Built 500 years ago, by the 16th-century Bundela chieftain Rudra Pratap, Orchha seems to have resisted the sweeping march of time. The highway from Jhansi—the nearest big city—runs through the main square, and divides the little town neatly into half. Standing here, it is easy to visualise Orchha’s broad layout, as it must have existed several centuries ago. To the west is the fort, built on a seasonal island on the serene Betwa River, and separated by a bridge from the main cluster of temples and havelis to the east. A solitary row of cenotaphs stands on the banks of the river at the southern edge of town.
Orchha has a handful of families who have lived here for generations. It is reminiscent of a simpler time, when neighbours moved freely in and out of each other’s homes, and everyone knew one another by name. Even the historical monuments still bear the names of their long-gone residents: Dauji ki Kothi, Jahangir Mahal, Hardaul ki Haveli, Baba ki Gufa.
Orchha has an unmistakable air of mystery. Its esoteric architecture curiously interchanges fort elements and temple moulds. This is the only place in India where Rama is worshipped as a king, and a Bundela royal is revered as a demigod. Here palaces are converted into temples, while shrines resemble towering citadels, where daily rituals run like clockwork, not unlike a Changing of the Guard.
Raja Mahal, though plain in design, is decorated with colourful, detailed murals. Photo: IP.Black/Indiapicture
Jahangir Mahal is eerily quiet and hauntingly beautiful. Photo: Seng Kit/Shutterstock
The fort complex is approached by a multi-arched bridge and has three main palaces set in a quadrangle: Raja Mahal, Jahangir Mahal, and Sheesh Mahal, which is now a heritage hotel run by MP Tourism.
Raja Mahal is the oldest of the three; its construction was started by Raja Rudra Pratap in the 1530s. The plain exterior, crowned with chhatris, gives way to interiors with delicate murals. Some of these are in wonderful condition, with marvellous colours and detailed designs, especially in the Diwan-i-Khas and Diwan-i Aam. Unfortunately, these bring into focus how badly damaged the rest of them are, blackened with age or faded over time.
Jahangir Mahal was built by Vir Singh Deo, the Bundela chief who ruled Orchha in the early 17th century, in honour of a visit from its namesake Mughal emperor. Designed with a fascinating blend of Mughal and Bundela architecture, the palace was painstakingly constructed over several years, with delicate double chhatris and latticework set around a large courtyard. Strong lines and delicate details contrast beautifully. Steep staircases lead the way to the pretty rooftop with shaded sit-outs and a bird’s-eye view of the town. When Jahangir finally came to Orchha, he stayed here only one day—but you’ll be tempted to linger. (Open 10 a.m.-5 p.m.; entry ₹10; camera ₹25; ticket valid for all monuments in Orchha for one day.)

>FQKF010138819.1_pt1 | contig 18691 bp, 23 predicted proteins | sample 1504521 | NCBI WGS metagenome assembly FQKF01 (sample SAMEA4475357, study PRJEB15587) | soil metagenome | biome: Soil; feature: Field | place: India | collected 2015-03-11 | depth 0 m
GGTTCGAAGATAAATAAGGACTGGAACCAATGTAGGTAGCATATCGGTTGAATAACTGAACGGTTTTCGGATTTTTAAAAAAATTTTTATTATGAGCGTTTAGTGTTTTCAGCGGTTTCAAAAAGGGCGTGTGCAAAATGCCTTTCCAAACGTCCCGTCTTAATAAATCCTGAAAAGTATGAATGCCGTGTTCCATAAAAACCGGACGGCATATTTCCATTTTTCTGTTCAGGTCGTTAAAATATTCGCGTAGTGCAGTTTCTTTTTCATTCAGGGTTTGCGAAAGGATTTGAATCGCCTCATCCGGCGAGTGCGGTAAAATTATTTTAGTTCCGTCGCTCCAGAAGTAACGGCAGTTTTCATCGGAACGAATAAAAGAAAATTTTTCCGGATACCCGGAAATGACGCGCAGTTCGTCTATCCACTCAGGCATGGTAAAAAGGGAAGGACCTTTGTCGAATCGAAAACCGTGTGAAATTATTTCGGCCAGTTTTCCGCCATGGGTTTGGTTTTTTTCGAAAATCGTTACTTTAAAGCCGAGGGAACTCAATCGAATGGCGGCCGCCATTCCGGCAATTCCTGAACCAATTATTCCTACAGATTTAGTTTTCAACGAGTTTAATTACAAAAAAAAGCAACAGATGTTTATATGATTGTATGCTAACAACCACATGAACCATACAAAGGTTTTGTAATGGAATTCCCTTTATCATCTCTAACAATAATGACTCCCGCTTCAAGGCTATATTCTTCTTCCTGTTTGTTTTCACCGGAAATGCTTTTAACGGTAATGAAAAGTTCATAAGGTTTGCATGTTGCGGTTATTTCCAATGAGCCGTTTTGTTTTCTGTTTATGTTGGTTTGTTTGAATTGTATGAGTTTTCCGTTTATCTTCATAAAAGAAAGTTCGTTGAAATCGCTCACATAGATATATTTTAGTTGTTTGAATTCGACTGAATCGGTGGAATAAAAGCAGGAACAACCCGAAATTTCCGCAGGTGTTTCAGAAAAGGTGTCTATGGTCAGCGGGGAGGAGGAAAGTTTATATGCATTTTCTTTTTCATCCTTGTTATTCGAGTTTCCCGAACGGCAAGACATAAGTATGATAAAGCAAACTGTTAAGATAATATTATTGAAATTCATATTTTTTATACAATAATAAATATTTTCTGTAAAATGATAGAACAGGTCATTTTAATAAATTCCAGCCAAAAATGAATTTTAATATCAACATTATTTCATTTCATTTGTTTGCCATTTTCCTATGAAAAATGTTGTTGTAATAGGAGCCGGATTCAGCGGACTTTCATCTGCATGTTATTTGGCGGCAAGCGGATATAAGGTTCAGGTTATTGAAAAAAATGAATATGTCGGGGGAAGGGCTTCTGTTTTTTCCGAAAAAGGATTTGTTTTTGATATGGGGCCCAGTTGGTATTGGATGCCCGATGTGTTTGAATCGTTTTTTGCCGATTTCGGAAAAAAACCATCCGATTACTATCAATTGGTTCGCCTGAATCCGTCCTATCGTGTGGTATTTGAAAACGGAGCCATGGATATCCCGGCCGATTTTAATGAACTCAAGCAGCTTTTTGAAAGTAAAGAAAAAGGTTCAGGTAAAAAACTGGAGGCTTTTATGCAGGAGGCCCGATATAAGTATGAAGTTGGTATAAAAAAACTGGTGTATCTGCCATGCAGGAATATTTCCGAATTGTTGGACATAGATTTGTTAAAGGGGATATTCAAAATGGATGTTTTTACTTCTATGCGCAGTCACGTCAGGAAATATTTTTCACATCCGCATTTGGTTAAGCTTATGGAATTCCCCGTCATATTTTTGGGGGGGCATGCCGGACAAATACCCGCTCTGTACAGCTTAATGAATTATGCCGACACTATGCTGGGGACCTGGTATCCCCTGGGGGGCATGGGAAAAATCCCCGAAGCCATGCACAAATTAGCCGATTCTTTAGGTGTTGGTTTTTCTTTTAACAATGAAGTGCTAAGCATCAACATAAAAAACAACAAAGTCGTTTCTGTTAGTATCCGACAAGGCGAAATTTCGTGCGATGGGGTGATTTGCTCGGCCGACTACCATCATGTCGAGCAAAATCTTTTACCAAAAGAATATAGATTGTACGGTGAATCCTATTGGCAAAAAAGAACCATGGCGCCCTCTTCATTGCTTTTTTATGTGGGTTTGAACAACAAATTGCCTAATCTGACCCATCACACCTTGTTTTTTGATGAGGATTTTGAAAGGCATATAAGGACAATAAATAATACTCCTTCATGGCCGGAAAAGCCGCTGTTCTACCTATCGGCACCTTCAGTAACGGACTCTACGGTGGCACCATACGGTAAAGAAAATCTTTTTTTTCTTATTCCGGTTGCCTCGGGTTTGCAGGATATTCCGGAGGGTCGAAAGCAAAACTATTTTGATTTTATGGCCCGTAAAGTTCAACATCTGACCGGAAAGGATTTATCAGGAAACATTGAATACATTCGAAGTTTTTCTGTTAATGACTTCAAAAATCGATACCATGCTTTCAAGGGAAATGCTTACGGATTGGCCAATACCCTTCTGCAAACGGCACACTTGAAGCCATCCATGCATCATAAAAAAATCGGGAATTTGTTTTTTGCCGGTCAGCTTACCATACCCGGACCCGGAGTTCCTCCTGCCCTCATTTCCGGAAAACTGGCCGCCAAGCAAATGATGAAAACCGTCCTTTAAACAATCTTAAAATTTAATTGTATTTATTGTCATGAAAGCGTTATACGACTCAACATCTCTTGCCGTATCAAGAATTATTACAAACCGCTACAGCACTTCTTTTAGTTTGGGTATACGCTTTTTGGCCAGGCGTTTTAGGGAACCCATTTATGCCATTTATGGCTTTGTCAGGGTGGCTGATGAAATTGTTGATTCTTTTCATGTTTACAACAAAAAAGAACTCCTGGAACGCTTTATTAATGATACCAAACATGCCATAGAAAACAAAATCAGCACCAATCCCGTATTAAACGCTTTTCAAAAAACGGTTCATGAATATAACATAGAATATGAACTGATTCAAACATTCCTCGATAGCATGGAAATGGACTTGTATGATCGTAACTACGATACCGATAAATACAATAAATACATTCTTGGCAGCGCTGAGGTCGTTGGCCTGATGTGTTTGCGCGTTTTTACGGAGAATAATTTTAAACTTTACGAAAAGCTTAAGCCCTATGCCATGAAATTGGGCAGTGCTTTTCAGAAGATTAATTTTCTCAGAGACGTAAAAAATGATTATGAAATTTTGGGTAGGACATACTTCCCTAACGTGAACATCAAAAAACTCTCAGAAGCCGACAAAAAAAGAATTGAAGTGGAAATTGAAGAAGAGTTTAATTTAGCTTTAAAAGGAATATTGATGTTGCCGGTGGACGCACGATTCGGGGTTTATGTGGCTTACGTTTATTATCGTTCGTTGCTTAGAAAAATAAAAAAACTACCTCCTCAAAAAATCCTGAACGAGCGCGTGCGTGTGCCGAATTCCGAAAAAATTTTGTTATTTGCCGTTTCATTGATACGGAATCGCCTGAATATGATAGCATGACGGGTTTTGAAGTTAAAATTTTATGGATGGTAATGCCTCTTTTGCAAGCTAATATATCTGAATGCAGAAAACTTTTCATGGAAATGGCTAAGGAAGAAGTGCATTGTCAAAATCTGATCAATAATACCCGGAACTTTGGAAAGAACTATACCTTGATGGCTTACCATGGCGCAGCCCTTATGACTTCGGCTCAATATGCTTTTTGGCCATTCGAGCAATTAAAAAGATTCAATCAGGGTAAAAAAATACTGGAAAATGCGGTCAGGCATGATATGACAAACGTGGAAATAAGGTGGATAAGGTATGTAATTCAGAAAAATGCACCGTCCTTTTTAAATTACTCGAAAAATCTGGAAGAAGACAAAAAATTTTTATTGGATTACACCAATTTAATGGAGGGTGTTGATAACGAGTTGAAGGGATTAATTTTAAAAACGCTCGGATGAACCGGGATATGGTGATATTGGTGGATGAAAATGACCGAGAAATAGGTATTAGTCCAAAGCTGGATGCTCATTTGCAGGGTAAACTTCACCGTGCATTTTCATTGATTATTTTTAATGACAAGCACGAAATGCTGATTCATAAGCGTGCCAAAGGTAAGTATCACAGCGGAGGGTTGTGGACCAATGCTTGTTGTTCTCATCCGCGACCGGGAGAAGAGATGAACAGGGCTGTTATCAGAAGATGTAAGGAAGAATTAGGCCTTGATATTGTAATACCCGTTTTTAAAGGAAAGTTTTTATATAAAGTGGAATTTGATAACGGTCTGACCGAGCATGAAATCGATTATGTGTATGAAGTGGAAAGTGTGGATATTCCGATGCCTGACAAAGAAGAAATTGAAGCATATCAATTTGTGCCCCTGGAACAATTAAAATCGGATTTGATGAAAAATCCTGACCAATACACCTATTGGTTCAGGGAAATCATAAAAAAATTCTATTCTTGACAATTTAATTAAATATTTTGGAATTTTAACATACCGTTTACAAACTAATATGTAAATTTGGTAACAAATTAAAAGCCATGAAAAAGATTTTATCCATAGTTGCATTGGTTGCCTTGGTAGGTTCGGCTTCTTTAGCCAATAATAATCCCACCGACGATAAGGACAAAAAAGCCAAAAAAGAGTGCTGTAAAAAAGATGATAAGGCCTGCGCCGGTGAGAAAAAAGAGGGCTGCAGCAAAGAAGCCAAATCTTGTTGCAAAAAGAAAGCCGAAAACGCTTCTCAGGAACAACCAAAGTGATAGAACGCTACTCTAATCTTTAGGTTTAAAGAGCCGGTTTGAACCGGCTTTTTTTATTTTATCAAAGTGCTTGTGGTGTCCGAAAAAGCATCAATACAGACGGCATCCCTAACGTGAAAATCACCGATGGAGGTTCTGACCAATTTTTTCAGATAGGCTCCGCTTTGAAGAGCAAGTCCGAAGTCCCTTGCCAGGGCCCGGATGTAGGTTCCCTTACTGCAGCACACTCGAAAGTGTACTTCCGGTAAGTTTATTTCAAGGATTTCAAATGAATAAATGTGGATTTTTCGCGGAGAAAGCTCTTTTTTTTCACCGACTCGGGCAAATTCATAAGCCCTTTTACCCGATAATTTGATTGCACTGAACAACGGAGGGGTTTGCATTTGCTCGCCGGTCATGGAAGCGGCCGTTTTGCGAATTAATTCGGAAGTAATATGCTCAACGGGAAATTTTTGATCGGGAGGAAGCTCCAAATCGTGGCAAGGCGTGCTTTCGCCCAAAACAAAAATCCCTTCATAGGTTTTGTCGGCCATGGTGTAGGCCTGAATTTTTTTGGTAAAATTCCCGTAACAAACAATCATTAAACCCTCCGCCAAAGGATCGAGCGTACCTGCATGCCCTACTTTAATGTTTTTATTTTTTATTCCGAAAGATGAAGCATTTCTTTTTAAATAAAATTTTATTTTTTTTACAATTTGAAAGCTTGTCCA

Though many monuments in the fort complex lie in ruins, it has a lot more to see than the palaces. Collect the Heritage Walk Brochure (₹10) from the ticket counter, and follow the marked trails. Beyond the main palaces, there are royal horse stables, the ojha or medicine man’s house, ancient stepwells, and a wind tower. There are assorted havelis, temples, and colossal ceremonial gates as well.
The palace of the courtesan Rai Praveen has a romantic backstory. This beautiful paramour of Raja Indramani was ordered to appear in Akbar’s court because the emperor was captivated by her. In the Mughal court, she spurned his advances delicately by saying that even dogs don’t partake of leftovers. Humbled by her devotion and love for Indramani, Akbar had her escorted back to Orchha where a palace was built in her honour.
After a long day, rest your tired feet in the fort courtyard as you watch the sound-and-light show. There’s a nip in the air in the evenings all year round, so carry a shawl as you settle down for an enthralling tale of love, betrayal, chivalry, and cunning. The one-hour show brings to life the 500-year-old history of Orchha, from Rudra Pratap Singh’s discovery of the spot when he was out on a hunt, to its rise to a mighty kingdom. There are noble deeds and courtly romances until finally, its fall. (In English: 7.30 p.m. Mar-Sep, 8.30 p.m. Oct-Feb; in Hindi: 8.45 p.m. Mar-Sep, 7.45 p.m. Oct-Feb; adults ₹75, children ₹40.)
Local handicrafts like wooden toys and metal artefacts can be found at the lively, colourful market in front of the Ram Raja temple. Photo: Jose Fuste Raga/Premium/Dinodia Photo Library
At first glance, the Ram Raja temple across the road from the fort complex appears quite disappointing, with its plain, yellow and white painted facade. However, there is a charming legend attached to it. While King Madhukar Shah was a worshipper of Krishna, his queen believed in Rama. Their devotional clash culminated in the king demanding that the queen go to Ayodhya and return with her preferred deity in tow. Moved by her plight, Lord Rama appeared to her and agreed to visit Orchha in the form of a boy, but put forth the condition that he would remain in the spot where he was first set down. The king hastened to build a grand temple to house the deity, and indeed the Chaturbhuj temple, next to the Ram Raja temple, looks like a fortress with soaring spires and palatial architecture. Inside, it resembles a massive cathedral with a high-vaulted ceiling.